Bipartisan Battle Against CBDCs: Financial Privacy vs Global Adoption in 2023

Sunset-lit political chessboard, contrasting figures discussing CBDCs, dollar and digital currency symbols, looming shadows of surveillance, intense color scheme denoting conflict and anxiety, futuristic skyline backdrop, smoky air of uncertainty, mood of intense debate.

US lawmakers are making headlines this week, with the introduction of a bipartisan bill aiming to block the Federal Reserve from issuing a central bank digital currency (CBDC). Republican Rep. French Hill of Arkansas and Democratic Rep. Jake Auchincloss of Massachusetts collaborated on the Power of the Mint Act, marking the first such effort in Congress to prevent the central bank from launching a CBDC.

Supporters of the bill argue that Americans have a right to financial privacy. As stated by Hill, the bill aims to protect civil liberties, reinforce the role of the dollar as the global reserve currency, and prevent a surveillance state over everyday Americans’ transactions.

CBDCs have faced some backlash in recent years. While advocates argue that CBDCs can offer better financial services, particularly to underserved populations, critics maintain that such currencies could erode privacy and enable government surveillance of citizens’ financial activities. Florida Governor Ron DeSantis recently signed a bill banning CBDCs, making Florida the first state to take such a stance.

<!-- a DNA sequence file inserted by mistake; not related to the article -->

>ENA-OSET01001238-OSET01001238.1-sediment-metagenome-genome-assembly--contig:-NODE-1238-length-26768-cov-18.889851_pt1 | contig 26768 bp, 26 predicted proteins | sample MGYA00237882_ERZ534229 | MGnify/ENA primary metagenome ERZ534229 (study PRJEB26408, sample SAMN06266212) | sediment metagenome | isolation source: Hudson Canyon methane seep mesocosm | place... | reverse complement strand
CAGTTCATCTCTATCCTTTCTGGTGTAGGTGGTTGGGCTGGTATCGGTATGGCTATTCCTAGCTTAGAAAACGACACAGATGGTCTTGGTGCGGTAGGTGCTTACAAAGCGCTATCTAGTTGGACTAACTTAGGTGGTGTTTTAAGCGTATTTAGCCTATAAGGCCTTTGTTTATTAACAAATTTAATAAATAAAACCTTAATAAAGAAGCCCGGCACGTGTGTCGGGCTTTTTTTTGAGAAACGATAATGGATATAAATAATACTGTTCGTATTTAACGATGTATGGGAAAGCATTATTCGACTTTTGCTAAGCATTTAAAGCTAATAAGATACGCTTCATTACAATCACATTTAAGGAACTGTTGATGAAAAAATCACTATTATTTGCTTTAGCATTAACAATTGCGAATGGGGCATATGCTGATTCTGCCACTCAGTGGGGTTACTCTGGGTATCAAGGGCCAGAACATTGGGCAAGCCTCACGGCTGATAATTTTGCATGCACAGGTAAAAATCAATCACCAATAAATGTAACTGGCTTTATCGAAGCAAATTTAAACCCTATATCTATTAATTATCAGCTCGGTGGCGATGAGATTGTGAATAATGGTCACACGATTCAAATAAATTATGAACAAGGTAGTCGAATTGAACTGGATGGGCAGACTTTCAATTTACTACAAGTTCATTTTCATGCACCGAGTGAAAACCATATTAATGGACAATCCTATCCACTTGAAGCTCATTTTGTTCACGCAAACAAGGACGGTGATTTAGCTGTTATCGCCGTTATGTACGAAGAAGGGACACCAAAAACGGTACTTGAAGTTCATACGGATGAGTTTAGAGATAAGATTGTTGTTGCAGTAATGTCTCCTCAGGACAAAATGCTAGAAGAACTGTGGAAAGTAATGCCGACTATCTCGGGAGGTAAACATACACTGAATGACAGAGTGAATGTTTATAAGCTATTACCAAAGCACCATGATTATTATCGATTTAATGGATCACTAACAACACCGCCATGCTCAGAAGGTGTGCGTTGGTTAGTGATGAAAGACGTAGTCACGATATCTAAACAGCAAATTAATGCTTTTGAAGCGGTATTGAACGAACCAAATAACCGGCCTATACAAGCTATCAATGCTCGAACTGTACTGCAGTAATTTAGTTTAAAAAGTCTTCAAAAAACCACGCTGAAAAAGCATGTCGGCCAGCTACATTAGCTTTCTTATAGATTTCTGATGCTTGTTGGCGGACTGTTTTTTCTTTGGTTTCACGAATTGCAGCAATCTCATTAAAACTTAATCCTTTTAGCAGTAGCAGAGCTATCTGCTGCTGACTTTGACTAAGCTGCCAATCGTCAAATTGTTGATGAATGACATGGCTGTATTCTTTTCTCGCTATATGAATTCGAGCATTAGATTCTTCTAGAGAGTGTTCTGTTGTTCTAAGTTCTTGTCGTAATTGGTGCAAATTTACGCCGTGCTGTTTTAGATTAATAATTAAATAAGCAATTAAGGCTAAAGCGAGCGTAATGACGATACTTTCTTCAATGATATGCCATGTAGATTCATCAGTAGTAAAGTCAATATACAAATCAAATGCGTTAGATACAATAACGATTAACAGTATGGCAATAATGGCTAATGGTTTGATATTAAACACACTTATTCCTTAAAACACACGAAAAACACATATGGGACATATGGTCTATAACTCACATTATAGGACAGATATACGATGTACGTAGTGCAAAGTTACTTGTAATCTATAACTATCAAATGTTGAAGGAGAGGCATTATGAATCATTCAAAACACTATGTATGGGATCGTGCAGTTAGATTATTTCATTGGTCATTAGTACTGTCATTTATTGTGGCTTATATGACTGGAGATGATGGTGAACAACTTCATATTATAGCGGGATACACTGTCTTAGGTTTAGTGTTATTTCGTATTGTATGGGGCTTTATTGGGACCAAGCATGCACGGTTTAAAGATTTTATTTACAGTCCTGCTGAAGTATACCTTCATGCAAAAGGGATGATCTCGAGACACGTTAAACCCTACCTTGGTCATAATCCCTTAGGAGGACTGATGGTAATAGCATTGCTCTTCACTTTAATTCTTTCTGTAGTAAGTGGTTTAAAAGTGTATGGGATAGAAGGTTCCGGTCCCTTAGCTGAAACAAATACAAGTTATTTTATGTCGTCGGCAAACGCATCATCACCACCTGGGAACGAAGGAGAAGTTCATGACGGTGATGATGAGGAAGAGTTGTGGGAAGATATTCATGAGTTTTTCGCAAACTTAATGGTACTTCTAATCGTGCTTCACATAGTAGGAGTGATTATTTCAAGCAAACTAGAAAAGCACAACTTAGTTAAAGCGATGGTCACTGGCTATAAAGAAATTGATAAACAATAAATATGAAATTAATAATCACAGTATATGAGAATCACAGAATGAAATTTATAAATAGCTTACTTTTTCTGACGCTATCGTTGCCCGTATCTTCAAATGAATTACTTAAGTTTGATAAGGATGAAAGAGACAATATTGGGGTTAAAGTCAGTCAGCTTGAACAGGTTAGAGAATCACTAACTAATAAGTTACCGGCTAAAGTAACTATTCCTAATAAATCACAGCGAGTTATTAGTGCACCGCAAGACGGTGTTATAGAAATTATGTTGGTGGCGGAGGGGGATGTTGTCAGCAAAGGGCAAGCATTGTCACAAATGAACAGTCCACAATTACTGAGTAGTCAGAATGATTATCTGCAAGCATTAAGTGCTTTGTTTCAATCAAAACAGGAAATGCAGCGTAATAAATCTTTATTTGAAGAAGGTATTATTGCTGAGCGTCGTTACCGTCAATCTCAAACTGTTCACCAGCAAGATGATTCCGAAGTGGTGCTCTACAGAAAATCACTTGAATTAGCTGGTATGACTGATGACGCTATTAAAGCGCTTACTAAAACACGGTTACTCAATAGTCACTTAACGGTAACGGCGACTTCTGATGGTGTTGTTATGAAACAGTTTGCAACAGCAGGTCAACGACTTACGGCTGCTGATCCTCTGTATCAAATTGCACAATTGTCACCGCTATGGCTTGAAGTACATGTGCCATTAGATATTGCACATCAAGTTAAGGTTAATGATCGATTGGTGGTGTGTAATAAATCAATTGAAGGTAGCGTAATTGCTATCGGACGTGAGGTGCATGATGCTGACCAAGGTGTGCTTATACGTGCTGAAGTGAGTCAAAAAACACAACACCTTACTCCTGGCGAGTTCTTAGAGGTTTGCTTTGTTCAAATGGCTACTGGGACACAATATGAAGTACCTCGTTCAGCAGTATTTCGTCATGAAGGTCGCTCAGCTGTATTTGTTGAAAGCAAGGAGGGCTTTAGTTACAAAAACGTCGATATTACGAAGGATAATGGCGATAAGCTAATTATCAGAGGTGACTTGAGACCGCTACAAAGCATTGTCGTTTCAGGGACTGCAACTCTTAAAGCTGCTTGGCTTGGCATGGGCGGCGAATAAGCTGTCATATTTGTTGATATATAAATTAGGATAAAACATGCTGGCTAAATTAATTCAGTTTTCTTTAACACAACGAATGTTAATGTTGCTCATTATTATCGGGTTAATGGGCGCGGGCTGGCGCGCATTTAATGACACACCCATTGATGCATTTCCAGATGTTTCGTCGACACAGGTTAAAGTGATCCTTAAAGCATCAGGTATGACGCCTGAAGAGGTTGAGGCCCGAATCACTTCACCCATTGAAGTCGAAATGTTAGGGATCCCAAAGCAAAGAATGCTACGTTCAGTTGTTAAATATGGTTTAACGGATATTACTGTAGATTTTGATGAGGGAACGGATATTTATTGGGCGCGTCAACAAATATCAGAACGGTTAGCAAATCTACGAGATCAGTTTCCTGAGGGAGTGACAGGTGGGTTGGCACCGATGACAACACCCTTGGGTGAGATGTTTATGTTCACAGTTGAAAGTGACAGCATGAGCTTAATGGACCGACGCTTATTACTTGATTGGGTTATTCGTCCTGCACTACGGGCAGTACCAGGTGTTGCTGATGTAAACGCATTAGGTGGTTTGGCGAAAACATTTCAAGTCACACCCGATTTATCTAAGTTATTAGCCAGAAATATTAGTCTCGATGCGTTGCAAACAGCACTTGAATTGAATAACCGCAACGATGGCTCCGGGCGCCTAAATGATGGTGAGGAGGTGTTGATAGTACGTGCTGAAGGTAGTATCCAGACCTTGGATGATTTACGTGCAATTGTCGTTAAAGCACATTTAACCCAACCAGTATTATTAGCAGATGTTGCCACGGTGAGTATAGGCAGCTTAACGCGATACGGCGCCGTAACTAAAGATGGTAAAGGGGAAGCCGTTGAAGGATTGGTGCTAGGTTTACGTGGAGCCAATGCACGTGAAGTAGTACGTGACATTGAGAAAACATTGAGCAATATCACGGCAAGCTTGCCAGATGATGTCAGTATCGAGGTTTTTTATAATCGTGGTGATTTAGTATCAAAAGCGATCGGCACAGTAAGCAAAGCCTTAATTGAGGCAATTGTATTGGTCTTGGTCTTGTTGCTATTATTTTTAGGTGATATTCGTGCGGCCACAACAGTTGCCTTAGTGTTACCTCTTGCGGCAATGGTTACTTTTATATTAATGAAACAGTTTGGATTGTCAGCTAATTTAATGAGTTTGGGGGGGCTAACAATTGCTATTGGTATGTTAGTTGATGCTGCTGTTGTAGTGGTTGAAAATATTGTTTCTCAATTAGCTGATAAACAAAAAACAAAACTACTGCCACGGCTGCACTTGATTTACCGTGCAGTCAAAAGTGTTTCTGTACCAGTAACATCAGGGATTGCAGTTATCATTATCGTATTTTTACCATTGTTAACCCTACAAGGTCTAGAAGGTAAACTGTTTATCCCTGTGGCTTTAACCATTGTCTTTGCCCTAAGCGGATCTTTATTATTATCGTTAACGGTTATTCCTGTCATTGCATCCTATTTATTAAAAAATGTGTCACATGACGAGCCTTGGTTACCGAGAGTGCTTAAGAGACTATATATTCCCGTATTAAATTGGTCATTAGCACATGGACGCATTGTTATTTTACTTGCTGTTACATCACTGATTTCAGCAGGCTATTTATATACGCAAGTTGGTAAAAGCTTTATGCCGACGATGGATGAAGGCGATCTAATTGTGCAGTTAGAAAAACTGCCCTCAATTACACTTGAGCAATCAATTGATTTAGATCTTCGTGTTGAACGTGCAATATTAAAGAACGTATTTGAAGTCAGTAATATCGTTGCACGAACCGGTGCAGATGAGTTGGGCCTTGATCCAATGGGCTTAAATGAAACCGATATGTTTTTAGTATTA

The movement against CBDCs has also gained traction among other influential figures. Republican Sen. Ted Cruz and Rep. Tom Emmer have introduced their bills aimed at preventing the Federal Reserve from issuing a CBDC directly to individuals.

Despite the opposition, the interest in CBDCs remains strong around the globe. The number of countries exploring CBDCs has jumped from 35 in 2020 to 114, according to the Atlantic Council’s CBDC tracker. The organization predicts that the momentum will continue, with over 20 countries planning significant steps towards piloting a CBDC in 2023.

Countries like Australia, Thailand, Brazil, India, South Korea, and Russia have expressed intent to continue or begin pilot testing in 2023. It is also anticipated that the European Central Bank (ECB) will likely commence pilot testing next year.

As the debate surrounding CBDCs intensifies, it remains unclear how this new chapter in digital currency will unfold. Will the drive for financial inclusion and efficient transactions triumph over the concerns of privacy and surveillance? Whatever the outcome, one thing is certain: the conversation around CBDCs has just begun, and proponents and skeptics alike have plenty to consider as they stake out their positions on this contentious issue.

Source: Cryptonews

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